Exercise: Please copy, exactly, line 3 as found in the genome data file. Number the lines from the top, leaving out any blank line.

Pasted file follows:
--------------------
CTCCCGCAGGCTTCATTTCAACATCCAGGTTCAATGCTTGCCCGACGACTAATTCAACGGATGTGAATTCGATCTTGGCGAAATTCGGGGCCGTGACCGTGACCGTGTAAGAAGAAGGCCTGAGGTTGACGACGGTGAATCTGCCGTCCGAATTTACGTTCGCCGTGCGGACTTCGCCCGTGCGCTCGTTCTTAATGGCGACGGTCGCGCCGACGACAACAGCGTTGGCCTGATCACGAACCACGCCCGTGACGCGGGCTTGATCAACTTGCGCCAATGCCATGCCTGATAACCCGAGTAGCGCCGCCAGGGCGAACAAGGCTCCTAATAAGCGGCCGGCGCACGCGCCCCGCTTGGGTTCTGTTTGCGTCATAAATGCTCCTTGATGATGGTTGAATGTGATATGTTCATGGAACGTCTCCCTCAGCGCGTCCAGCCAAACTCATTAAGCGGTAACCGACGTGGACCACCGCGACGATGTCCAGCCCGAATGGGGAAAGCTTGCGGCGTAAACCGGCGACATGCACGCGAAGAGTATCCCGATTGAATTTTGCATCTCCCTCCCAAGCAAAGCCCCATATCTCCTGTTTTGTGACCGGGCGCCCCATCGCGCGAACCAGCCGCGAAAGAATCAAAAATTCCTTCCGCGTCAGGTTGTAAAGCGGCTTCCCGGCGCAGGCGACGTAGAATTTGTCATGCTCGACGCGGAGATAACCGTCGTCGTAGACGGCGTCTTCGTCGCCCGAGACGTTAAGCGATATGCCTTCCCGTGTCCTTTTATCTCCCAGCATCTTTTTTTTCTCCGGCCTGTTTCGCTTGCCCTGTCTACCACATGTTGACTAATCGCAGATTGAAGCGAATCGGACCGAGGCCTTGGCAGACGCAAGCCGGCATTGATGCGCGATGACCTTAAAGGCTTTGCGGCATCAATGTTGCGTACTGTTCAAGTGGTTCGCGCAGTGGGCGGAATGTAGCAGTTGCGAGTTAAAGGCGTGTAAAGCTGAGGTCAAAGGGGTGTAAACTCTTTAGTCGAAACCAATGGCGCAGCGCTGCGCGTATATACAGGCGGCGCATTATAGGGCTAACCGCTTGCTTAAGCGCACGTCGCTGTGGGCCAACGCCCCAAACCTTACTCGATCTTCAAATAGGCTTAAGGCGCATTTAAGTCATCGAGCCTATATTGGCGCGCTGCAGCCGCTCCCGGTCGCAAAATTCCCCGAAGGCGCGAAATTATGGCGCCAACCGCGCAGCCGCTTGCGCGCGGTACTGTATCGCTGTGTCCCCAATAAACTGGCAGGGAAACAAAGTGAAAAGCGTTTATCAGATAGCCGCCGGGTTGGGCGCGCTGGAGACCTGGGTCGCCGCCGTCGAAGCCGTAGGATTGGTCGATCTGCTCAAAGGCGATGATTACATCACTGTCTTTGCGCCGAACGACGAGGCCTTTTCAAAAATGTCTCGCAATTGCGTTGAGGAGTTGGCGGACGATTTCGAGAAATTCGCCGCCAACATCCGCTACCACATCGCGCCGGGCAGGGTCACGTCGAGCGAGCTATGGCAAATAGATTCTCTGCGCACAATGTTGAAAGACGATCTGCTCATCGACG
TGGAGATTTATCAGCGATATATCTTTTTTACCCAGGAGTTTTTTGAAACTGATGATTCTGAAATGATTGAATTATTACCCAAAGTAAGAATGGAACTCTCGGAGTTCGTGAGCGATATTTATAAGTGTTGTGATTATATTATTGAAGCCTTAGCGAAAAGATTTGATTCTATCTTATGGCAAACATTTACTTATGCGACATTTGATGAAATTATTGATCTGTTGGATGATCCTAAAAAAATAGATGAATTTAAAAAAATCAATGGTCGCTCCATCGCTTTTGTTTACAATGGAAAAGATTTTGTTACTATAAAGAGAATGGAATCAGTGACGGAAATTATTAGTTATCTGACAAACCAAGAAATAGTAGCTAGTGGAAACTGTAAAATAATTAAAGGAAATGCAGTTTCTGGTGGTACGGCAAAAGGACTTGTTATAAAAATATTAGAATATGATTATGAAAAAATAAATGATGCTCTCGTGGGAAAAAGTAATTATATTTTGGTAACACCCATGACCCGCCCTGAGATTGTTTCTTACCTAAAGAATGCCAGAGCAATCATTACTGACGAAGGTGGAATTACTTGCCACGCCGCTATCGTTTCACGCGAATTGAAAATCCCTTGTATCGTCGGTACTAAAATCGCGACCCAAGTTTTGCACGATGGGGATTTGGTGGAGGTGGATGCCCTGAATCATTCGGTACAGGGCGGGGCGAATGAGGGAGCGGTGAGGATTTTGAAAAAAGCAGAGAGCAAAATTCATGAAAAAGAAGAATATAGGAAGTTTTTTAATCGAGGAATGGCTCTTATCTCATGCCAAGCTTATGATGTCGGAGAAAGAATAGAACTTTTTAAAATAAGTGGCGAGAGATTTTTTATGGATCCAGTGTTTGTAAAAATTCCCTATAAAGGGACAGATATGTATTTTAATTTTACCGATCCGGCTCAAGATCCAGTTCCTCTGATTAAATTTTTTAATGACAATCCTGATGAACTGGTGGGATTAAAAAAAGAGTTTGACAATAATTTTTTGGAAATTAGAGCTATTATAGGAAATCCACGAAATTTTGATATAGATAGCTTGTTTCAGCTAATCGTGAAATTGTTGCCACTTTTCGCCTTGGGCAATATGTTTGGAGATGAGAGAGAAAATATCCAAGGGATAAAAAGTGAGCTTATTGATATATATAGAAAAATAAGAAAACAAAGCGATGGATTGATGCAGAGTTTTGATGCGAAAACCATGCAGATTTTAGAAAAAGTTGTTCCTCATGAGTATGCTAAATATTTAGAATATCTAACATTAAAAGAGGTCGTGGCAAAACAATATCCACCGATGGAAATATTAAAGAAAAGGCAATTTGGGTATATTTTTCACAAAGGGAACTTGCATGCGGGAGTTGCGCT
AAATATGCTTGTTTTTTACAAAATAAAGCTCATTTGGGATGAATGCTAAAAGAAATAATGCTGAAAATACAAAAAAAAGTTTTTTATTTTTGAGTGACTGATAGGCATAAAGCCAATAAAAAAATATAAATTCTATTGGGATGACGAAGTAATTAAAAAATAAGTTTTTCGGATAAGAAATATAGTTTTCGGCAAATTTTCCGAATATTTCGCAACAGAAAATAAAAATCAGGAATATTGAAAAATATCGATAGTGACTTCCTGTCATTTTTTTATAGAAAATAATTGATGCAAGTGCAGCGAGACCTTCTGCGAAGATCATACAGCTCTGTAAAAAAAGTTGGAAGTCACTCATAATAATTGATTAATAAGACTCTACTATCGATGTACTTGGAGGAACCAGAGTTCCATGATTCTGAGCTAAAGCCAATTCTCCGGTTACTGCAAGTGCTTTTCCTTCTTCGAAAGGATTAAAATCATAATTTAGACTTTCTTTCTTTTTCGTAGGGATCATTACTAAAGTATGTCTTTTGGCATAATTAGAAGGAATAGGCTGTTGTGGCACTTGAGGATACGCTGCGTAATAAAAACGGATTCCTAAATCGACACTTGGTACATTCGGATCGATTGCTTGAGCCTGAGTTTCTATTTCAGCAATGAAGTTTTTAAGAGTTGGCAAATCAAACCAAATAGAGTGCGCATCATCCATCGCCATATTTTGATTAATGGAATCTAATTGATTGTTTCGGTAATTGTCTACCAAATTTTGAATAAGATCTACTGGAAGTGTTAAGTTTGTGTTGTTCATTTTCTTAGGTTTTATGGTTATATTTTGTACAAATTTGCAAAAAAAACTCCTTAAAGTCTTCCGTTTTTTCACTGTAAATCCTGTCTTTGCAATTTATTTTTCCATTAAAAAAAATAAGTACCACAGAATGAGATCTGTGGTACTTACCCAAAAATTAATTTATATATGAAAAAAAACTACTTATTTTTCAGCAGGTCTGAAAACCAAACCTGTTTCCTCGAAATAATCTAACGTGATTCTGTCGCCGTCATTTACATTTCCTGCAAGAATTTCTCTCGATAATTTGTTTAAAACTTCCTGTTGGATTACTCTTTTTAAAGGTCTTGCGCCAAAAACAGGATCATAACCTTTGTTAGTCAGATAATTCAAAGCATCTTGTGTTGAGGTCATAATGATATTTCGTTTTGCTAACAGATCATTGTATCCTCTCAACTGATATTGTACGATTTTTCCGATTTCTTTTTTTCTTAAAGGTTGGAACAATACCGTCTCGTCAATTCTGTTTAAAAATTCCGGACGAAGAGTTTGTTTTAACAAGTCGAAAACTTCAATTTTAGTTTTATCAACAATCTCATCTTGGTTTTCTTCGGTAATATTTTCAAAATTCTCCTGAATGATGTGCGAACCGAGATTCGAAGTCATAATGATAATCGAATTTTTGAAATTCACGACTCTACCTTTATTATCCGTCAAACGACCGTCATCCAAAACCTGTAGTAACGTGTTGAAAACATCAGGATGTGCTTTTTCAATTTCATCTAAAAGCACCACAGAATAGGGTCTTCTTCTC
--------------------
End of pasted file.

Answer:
AAATATGCTTGTTTTTTACAAAATAAAGCTCATTTGGGATGAATGCTAAAAGAAATAATGCTGAAAATACAAAAAAAAGTTTTTTATTTTTGAGTGACTGATAGGCATAAAGCCAATAAAAAAATATAAATTCTATTGGGATGACGAAGTAATTAAAAAATAAGTTTTTCGGATAAGAAATATAGTTTTCGGCAAATTTTCCGAATATTTCGCAACAGAAAATAAAAATCAGGAATATTGAAAAATATCGATAGTGACTTCCTGTCATTTTTTTATAGAAAATAATTGATGCAAGTGCAGCGAGACCTTCTGCGAAGATCATACAGCTCTGTAAAAAAAGTTGGAAGTCACTCATAATAATTGATTAATAAGACTCTACTATCGATGTACTTGGAGGAACCAGAGTTCCATGATTCTGAGCTAAAGCCAATTCTCCGGTTACTGCAAGTGCTTTTCCTTCTTCGAAAGGATTAAAATCATAATTTAGACTTTCTTTCTTTTTCGTAGGGATCATTACTAAAGTATGTCTTTTGGCATAATTAGAAGGAATAGGCTGTTGTGGCACTTGAGGATACGCTGCGTAATAAAAACGGATTCCTAAATCGACACTTGGTACATTCGGATCGATTGCTTGAGCCTGAGTTTCTATTTCAGCAATGAAGTTTTTAAGAGTTGGCAAATCAAACCAAATAGAGTGCGCATCATCCATCGCCATATTTTGATTAATGGAATCTAATTGATTGTTTCGGTAATTGTCTACCAAATTTTGAATAAGATCTACTGGAAGTGTTAAGTTTGTGTTGTTCATTTTCTTAGGTTTTATGGTTATATTTTGTACAAATTTGCAAAAAAAACTCCTTAAAGTCTTCCGTTTTTTCACTGTAAATCCTGTCTTTGCAATTTATTTTTCCATTAAAAAAAATAAGTACCACAGAATGAGATCTGTGGTACTTACCCAAAAATTAATTTATATATGAAAAAAAACTACTTATTTTTCAGCAGGTCTGAAAACCAAACCTGTTTCCTCGAAATAATCTAACGTGATTCTGTCGCCGTCATTTACATTTCCTGCAAGAATTTCTCTCGATAATTTGTTTAAAACTTCCTGTTGGATTACTCTTTTTAAAGGTCTTGCGCCAAAAACAGGATCATAACCTTTGTTAGTCAGATAATTCAAAGCATCTTGTGTTGAGGTCATAATGATATTTCGTTTTGCTAACAGATCATTGTATCCTCTCAACTGATATTGTACGATTTTTCCGATTTCTTTTTTTCTTAAAGGTTGGAACAATACCGTCTCGTCAATTCTGTTTAAAAATTCCGGACGAAGAGTTTGTTTTAACAAGTCGAAAACTTCAATTTTAGTTTTATCAACAATCTCATCTTGGTTTTCTTCGGTAATATTTTCAAAATTCTCCTGAATGATGTGCGAACCGAGATTCGAAGTCATAATGATAATCGAATTTTTGAAATTCACGACTCTACCTTTATTATCCGTCAAACGACCGTCATCCAAAACCTGTAGTAACGTGTTGAAAACATCAGGATGTGCTTTTTCAATTTCATCTAAAAGCACCACAGAATAGGGTCTTCTTCTC